|| The number of Tier 1 statistics accessible through the data archive
How will we demonstrate the cost effectiveness of our activities?
Improving cost effectiveness in relation to improving access to official statistics means reducing the cost of access to users as well as reaching more users at no additional cost to government.
Our activities in facilitating access ensure that statistics are pushed out to users through actively marketing the availability and potential uses for statistics. The Making More Information Freely Available initiative will see around 250 million pieces of statistical information made free over the next year. We provide a range of opportunities and ways to access information to meet the needs of a wide variety of users. Since users have varying degrees of competency in the use and analysis of official statistics we target educational programmes and the promotion of specific products to certain parts of the community.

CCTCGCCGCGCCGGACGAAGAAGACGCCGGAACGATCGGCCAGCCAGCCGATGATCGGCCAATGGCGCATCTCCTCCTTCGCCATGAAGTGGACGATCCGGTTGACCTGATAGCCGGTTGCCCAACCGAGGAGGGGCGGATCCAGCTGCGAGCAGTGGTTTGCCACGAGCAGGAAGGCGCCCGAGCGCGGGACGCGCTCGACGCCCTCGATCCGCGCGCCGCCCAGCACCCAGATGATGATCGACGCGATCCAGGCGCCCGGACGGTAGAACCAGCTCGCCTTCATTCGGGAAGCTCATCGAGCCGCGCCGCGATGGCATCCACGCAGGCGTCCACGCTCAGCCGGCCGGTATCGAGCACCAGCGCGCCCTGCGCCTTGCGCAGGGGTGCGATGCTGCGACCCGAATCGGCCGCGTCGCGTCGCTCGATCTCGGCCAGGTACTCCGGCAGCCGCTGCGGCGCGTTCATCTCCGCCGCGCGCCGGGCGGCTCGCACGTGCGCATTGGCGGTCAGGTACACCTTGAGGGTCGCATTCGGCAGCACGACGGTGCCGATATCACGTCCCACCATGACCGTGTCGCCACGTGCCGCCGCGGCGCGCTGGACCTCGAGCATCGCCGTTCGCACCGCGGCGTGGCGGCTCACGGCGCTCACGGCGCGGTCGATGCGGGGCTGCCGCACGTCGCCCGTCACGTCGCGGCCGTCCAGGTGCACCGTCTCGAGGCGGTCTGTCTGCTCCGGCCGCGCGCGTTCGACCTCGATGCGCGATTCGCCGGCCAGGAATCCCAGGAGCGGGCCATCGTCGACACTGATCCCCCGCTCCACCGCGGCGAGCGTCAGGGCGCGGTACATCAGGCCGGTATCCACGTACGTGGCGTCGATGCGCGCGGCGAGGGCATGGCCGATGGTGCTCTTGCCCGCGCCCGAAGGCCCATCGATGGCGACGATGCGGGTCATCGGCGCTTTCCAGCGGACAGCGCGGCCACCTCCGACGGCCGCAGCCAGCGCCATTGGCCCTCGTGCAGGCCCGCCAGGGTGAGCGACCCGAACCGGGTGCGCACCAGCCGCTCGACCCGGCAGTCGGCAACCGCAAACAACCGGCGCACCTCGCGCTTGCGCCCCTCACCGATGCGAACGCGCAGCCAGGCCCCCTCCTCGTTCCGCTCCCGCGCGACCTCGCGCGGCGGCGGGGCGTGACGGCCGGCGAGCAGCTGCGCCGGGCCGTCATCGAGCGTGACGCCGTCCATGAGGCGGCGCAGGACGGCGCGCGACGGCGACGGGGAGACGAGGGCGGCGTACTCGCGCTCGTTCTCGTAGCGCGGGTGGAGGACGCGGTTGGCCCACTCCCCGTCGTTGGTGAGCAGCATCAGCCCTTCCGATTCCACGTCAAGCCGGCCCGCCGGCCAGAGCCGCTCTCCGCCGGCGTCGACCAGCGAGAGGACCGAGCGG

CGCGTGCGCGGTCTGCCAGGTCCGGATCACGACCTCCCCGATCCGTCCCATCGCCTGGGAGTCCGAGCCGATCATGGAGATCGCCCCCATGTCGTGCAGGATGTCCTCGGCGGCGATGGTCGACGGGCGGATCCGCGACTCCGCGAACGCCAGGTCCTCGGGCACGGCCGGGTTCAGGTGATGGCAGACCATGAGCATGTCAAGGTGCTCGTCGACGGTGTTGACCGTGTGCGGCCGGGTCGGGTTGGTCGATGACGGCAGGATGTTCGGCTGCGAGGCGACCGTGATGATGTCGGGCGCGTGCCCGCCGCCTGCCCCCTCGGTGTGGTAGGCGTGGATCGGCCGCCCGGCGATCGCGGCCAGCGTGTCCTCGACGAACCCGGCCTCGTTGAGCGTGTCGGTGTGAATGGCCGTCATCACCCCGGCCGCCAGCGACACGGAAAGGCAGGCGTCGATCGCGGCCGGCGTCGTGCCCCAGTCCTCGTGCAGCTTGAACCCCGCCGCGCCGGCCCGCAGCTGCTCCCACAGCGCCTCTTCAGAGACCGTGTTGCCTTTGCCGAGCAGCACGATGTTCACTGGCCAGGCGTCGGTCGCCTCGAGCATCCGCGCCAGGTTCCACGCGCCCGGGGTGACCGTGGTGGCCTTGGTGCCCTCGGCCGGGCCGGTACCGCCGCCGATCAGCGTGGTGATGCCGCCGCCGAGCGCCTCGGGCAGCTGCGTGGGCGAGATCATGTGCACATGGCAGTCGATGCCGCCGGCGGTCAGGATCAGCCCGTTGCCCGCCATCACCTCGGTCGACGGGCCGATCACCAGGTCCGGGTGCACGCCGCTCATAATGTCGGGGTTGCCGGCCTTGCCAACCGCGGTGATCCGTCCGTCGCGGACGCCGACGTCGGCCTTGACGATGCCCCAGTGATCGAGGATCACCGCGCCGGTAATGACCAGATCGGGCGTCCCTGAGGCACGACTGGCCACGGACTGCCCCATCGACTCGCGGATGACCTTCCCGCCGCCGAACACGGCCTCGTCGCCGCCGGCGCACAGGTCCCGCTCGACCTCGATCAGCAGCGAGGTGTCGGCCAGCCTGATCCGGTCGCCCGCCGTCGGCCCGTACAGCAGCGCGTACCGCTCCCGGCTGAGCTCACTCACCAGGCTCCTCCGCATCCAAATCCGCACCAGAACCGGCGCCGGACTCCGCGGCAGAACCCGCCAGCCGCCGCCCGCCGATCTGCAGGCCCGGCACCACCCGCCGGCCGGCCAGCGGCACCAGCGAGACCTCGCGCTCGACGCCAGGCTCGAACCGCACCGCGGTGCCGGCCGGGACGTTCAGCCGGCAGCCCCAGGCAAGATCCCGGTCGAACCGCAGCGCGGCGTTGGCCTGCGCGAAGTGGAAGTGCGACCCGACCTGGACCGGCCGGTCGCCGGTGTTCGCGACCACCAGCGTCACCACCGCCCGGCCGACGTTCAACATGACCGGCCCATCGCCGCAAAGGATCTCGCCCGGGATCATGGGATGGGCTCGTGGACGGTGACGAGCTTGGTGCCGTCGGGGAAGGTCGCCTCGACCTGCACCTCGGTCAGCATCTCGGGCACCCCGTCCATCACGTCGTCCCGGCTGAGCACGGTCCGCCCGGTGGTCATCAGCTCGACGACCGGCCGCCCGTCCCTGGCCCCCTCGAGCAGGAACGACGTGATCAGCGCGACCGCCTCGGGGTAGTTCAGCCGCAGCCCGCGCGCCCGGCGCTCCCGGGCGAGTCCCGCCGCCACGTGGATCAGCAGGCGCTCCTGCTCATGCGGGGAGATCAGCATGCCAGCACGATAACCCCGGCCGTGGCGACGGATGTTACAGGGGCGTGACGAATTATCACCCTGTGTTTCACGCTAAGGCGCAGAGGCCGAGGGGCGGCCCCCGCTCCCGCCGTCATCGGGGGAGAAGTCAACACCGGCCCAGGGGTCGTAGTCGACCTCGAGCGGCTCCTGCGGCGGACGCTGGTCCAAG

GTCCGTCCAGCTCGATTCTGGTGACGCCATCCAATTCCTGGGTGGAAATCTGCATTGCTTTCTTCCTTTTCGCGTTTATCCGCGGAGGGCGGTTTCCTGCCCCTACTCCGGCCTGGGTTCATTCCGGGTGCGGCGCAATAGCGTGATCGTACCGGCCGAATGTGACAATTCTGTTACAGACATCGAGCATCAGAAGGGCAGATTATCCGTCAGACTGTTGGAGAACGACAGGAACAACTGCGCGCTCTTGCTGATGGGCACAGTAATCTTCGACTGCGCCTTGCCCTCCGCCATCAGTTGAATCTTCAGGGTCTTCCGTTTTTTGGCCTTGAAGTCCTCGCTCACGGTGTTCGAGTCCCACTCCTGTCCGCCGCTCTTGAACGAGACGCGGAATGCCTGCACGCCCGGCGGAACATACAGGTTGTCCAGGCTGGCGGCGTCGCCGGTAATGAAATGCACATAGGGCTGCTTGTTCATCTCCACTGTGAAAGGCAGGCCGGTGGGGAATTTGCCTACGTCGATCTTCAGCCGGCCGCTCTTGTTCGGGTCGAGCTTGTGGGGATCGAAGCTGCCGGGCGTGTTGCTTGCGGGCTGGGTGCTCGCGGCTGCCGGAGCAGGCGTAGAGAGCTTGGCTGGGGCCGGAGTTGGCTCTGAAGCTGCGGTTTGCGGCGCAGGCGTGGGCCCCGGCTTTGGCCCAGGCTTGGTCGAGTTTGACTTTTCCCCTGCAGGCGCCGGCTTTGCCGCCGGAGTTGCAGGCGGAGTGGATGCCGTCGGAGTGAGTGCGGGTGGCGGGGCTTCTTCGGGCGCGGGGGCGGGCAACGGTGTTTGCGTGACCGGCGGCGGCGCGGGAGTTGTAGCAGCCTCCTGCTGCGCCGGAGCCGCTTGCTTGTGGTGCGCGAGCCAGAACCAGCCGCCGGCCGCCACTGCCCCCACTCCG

Maintaining an enduring national statistical resource will allow us to develop and maintain a central repository for all Tier 1 statistics and ensure that the correct information is stored to enable their use in the future.
Monitoring the cost effectiveness of our activities will be undertaken through assessing two aspects: the efficiency by which outputs are produced, and the effectiveness of these outputs in achieving outcomes.
We are considering improvements to how we monitor the efficiency of our activities by determining the cost per output, and comparing this cost over time, taking into account such factors as the rate of inflation. Our measures of success (outlined in table 4) will tell us how effective we are in making progress toward our outcomes. An improvement in cost effectiveness will be demonstrated when outcomes improve for the same or reduced cost.